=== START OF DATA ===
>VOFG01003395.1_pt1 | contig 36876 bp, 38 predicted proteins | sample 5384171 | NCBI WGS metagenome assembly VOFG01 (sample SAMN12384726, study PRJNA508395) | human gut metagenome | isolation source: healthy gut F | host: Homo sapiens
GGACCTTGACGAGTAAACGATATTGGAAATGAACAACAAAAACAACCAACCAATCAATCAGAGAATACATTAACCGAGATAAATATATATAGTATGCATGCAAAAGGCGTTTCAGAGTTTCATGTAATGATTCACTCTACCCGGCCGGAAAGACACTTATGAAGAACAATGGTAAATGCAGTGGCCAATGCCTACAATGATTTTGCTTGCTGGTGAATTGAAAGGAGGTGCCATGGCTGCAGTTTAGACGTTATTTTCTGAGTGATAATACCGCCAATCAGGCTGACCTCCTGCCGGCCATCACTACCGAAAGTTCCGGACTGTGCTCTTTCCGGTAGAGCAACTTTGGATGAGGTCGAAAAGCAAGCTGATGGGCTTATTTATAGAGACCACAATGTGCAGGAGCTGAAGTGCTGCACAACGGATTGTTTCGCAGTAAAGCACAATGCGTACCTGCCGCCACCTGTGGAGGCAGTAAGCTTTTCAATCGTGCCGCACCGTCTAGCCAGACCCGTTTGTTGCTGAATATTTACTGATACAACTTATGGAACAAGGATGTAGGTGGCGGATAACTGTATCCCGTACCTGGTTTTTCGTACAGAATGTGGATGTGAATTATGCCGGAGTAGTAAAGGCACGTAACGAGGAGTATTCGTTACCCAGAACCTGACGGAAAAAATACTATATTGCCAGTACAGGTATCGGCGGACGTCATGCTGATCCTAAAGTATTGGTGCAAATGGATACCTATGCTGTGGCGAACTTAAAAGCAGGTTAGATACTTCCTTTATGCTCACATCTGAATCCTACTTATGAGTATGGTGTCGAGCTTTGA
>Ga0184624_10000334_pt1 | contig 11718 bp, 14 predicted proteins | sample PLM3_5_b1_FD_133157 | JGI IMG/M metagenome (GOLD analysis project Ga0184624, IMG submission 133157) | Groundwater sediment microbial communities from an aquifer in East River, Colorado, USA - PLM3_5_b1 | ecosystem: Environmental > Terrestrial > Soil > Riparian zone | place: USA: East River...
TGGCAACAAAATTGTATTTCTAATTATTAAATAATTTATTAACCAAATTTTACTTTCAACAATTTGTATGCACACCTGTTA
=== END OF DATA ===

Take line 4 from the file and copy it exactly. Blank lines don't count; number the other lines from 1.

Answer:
TGGCAACAAAATTGTATTTCTAATTATTAAATAATTTATTAACCAAATTTTACTTTCAACAATTTGTATGCACACCTGTTA